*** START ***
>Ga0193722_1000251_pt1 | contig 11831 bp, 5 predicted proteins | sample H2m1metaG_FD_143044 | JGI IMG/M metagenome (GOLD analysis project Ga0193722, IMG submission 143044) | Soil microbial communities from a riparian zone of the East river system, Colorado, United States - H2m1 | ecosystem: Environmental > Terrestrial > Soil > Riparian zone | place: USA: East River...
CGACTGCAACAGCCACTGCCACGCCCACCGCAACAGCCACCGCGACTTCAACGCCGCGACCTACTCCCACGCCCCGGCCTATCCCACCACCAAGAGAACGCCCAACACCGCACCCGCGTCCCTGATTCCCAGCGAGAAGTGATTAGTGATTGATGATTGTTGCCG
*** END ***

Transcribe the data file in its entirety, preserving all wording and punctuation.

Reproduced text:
>Ga0193722_1000251_pt1 | contig 11831 bp, 5 predicted proteins | sample H2m1metaG_FD_143044 | JGI IMG/M metagenome (GOLD analysis project Ga0193722, IMG submission 143044) | Soil microbial communities from a riparian zone of the East river system, Colorado, United States - H2m1 | ecosystem: Environmental > Terrestrial > Soil > Riparian zone | place: USA: East River...
CGACTGCAACAGCCACTGCCACGCCCACCGCAACAGCCACCGCGACTTCAACGCCGCGACCTACTCCCACGCCCCGGCCTATCCCACCACCAAGAGAACGCCCAACACCGCACCCGCGTCCCTGATTCCCAGCGAGAAGTGATTAGTGATTGATGATTGTTGCCG